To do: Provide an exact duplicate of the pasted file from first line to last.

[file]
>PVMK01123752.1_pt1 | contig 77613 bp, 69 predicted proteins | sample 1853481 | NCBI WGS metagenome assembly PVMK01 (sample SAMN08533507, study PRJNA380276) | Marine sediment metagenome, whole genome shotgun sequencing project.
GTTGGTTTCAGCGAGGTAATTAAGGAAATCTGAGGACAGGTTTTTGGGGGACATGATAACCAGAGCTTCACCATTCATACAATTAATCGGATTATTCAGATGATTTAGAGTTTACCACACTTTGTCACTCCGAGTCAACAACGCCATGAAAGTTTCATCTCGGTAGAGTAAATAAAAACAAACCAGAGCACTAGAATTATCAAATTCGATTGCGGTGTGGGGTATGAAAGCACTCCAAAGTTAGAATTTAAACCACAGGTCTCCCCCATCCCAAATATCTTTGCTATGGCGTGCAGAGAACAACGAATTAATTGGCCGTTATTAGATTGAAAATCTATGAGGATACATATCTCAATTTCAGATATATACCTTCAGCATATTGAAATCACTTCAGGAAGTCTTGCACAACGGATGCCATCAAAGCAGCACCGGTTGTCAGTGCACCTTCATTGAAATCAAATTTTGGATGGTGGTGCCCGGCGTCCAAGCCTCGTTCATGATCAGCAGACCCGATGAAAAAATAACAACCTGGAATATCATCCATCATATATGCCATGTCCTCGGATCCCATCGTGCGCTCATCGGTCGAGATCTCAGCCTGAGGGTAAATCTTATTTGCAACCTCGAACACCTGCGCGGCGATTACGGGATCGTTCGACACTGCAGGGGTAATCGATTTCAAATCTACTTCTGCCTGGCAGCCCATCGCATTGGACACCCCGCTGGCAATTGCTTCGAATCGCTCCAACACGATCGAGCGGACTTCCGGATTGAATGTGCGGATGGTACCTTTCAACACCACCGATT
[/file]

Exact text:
>PVMK01123752.1_pt1 | contig 77613 bp, 69 predicted proteins | sample 1853481 | NCBI WGS metagenome assembly PVMK01 (sample SAMN08533507, study PRJNA380276) | Marine sediment metagenome, whole genome shotgun sequencing project.
GTTGGTTTCAGCGAGGTAATTAAGGAAATCTGAGGACAGGTTTTTGGGGGACATGATAACCAGAGCTTCACCATTCATACAATTAATCGGATTATTCAGATGATTTAGAGTTTACCACACTTTGTCACTCCGAGTCAACAACGCCATGAAAGTTTCATCTCGGTAGAGTAAATAAAAACAAACCAGAGCACTAGAATTATCAAATTCGATTGCGGTGTGGGGTATGAAAGCACTCCAAAGTTAGAATTTAAACCACAGGTCTCCCCCATCCCAAATATCTTTGCTATGGCGTGCAGAGAACAACGAATTAATTGGCCGTTATTAGATTGAAAATCTATGAGGATACATATCTCAATTTCAGATATATACCTTCAGCATATTGAAATCACTTCAGGAAGTCTTGCACAACGGATGCCATCAAAGCAGCACCGGTTGTCAGTGCACCTTCATTGAAATCAAATTTTGGATGGTGGTGCCCGGCGTCCAAGCCTCGTTCATGATCAGCAGACCCGATGAAAAAATAACAACCTGGAATATCATCCATCATATATGCCATGTCCTCGGATCCCATCGTGCGCTCATCGGTCGAGATCTCAGCCTGAGGGTAAATCTTATTTGCAACCTCGAACACCTGCGCGGCGATTACGGGATCGTTCGACACTGCAGGGGTAATCGATTTCAAATCTACTTCTGCCTGGCAGCCCATCGCATTGGACACCCCGCTGGCAATTGCTTCGAATCGCTCCAACACGATCGAGCGGACTTCCGGATTGAATGTGCGGATGGTACCTTTCAACACCACCGATT